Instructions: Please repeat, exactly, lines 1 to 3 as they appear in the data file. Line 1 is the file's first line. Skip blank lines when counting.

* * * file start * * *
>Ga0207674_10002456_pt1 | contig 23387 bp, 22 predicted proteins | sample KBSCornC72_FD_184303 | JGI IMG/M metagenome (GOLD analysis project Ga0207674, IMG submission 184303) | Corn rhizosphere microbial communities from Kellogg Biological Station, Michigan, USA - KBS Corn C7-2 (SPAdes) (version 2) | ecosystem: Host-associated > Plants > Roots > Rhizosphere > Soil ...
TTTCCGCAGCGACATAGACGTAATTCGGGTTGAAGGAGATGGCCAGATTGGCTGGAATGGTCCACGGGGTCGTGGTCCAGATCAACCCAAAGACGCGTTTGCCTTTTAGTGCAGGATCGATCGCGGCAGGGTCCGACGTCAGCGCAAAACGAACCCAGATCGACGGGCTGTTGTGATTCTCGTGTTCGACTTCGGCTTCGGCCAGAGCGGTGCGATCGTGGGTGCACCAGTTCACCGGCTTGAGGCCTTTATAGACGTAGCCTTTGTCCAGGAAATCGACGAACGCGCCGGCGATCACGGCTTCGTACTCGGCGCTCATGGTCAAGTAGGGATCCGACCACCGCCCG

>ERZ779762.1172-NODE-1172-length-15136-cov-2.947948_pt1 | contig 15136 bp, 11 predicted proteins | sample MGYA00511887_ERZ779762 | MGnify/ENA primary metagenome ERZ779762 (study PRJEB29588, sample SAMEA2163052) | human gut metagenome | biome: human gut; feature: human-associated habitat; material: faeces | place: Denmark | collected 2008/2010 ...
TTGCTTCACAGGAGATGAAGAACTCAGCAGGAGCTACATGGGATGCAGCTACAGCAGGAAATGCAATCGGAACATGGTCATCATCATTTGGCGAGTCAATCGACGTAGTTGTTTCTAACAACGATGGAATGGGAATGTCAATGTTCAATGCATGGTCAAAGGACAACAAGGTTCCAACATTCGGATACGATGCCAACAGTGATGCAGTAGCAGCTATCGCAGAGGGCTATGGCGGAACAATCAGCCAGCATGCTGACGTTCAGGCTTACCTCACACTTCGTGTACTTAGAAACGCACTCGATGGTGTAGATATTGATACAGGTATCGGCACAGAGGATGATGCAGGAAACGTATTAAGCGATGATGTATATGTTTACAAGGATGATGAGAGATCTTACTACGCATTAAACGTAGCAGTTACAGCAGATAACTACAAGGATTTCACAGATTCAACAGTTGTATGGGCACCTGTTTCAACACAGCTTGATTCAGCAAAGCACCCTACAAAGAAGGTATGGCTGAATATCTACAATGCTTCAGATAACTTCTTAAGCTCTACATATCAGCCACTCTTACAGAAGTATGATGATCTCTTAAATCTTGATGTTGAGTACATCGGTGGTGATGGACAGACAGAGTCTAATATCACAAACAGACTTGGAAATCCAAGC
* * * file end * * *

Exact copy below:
>Ga0207674_10002456_pt1 | contig 23387 bp, 22 predicted proteins | sample KBSCornC72_FD_184303 | JGI IMG/M metagenome (GOLD analysis project Ga0207674, IMG submission 184303) | Corn rhizosphere microbial communities from Kellogg Biological Station, Michigan, USA - KBS Corn C7-2 (SPAdes) (version 2) | ecosystem: Host-associated > Plants > Roots > Rhizosphere > Soil ...
TTTCCGCAGCGACATAGACGTAATTCGGGTTGAAGGAGATGGCCAGATTGGCTGGAATGGTCCACGGGGTCGTGGTCCAGATCAACCCAAAGACGCGTTTGCCTTTTAGTGCAGGATCGATCGCGGCAGGGTCCGACGTCAGCGCAAAACGAACCCAGATCGACGGGCTGTTGTGATTCTCGTGTTCGACTTCGGCTTCGGCCAGAGCGGTGCGATCGTGGGTGCACCAGTTCACCGGCTTGAGGCCTTTATAGACGTAGCCTTTGTCCAGGAAATCGACGAACGCGCCGGCGATCACGGCTTCGTACTCGGCGCTCATGGTCAAGTAGGGATCCGACCACCGCCCG

>ERZ779762.1172-NODE-1172-length-15136-cov-2.947948_pt1 | contig 15136 bp, 11 predicted proteins | sample MGYA00511887_ERZ779762 | MGnify/ENA primary metagenome ERZ779762 (study PRJEB29588, sample SAMEA2163052) | human gut metagenome | biome: human gut; feature: human-associated habitat; material: faeces | place: Denmark | collected 2008/2010 ...